University of Waikato's Law School
Judge Arthur Tompkins, an instructor at ARCA's Postgraduate Certificate Program in International Art Crime and Cultural Heritage Protection Studies, also taught a course in February in his home country.  ARCA Blog caught up with him to see how it went in New Zealand.

Tell us about the Art Crime course you presented earlier this year at the University of Waikato?

The University of Waikato's Law School hosted the course and offered it as a credit course to their own students.  It was also offered as a non-credit coruse through the Continuing Education arm of the University. The course was entitled "Art Crime during Armed Conflict", and, similarly to the course I teach in Amelia as part of the ARCA Postgraduate, it was a five-day intensive course, comprising 5 hours of teaching each day for a week during the height of our Southern Hemisphere summer. We cover two thousand years of the history of art crime during war, and the international and private law responses to it. And all in five fun-filled and fascinating days! 

We ended up with 16 students in the group, from three countries and two hemispheres, with the largest sub-group being law students (I was teaching the course within a Law School, after all!). But the class also included a working artist, two art historians, a police officer, a doctor, an art gallery director, a cultural heritage worker, and others.  It all made for a vibrant and energetic group, and we had some spirited discussions!  And on the last day, ARCA's Noah Charney was able to join us, via Skype, from Slovenia, which was a real highlight.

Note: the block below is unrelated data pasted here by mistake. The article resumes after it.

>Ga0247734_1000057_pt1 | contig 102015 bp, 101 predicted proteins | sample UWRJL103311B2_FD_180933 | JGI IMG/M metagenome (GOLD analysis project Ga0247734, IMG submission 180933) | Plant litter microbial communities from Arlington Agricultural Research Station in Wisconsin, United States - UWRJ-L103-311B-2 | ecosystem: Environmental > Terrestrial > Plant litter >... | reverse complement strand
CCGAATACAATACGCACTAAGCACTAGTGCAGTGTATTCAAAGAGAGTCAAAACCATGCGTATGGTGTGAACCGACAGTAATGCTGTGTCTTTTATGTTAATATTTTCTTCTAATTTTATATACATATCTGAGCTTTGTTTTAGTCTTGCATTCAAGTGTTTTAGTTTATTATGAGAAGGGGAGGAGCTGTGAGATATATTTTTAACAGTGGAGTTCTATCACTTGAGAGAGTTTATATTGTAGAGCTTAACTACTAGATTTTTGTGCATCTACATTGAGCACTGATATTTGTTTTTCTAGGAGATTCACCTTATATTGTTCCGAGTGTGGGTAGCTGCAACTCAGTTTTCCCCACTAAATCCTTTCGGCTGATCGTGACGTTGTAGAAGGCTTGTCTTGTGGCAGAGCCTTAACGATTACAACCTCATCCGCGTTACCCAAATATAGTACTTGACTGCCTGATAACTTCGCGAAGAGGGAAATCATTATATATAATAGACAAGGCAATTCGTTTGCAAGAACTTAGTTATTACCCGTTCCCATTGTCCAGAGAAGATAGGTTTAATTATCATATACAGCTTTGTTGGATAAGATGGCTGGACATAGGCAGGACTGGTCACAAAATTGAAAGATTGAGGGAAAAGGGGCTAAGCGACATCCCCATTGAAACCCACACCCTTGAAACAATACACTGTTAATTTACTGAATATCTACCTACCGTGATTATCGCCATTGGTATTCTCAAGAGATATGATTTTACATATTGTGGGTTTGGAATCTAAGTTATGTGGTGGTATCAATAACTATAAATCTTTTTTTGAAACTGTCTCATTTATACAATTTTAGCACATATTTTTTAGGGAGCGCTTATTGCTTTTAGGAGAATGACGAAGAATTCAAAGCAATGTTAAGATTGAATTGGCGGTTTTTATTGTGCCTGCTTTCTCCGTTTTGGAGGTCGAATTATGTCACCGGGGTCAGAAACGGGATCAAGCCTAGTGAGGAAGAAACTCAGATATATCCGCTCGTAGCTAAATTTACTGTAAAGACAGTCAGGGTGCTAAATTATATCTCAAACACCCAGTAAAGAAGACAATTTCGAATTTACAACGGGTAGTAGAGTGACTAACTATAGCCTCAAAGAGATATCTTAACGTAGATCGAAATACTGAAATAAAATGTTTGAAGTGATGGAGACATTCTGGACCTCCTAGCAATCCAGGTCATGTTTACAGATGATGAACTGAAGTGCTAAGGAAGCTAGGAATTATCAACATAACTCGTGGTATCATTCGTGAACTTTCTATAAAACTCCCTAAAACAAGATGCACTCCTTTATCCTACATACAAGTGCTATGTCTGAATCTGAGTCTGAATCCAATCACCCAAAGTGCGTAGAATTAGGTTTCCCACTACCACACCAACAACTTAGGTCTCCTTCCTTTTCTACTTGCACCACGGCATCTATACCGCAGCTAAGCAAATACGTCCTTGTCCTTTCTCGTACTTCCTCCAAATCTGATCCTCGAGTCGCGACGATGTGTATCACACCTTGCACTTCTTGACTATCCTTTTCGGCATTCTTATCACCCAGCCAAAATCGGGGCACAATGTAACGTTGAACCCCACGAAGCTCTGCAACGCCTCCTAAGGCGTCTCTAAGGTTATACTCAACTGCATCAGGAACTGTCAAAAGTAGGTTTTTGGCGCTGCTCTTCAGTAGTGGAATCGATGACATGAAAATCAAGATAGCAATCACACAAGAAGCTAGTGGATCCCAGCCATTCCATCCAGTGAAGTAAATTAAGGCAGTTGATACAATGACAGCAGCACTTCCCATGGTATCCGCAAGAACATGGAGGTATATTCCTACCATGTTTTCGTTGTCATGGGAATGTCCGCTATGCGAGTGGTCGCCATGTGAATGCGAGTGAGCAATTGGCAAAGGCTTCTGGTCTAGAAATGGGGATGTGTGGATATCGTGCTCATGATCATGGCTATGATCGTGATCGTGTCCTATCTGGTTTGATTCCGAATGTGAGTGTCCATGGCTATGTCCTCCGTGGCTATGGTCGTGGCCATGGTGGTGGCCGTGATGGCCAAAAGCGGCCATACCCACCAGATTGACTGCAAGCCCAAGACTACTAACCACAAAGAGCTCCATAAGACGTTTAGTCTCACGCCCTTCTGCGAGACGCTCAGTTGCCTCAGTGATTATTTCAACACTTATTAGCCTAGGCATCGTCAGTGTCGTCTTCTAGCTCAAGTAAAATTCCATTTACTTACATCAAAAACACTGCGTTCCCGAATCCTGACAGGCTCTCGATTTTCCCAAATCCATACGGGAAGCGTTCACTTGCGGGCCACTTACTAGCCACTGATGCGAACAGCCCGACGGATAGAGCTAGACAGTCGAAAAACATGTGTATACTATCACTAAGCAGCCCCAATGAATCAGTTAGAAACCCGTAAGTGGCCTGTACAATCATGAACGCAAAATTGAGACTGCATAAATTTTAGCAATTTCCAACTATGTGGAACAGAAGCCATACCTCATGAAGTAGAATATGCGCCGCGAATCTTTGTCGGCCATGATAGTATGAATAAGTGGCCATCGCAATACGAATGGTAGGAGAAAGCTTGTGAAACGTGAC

University of Waikato's campus
At least two of the group will be in Amelia for this year's Art Crime Conference on 23/24 June, and in addition, in the last few days, I have learnt that one of the group has been accepted into the full ARCA Postgraduate Program, so will get to spend the entire Italian summer living and studying in Amelia.

It is likely that the course will be offered every second year at Waikato University, so the next occasion will be in February 2014. I am presently investigating offering a similar course elsewhere in New Zealand in the intervening year.

What time period do students seem most interested in? Nazi theft?

The students were from a wide range of backgrounds and interests, as I said, and I think that as a result no one area or era stood out.  They have written (or are writing - the assignments from the for-credit students are due soon!) assignments on an equally wide range or topics - which is, I think, a testament to the breadth of scholarship that falls under the art crime umbrella.  And because the course covers not only the historical background to art crimes during wars over the centuries, but also the international and national legal responses, there is something of real interest there for everyone.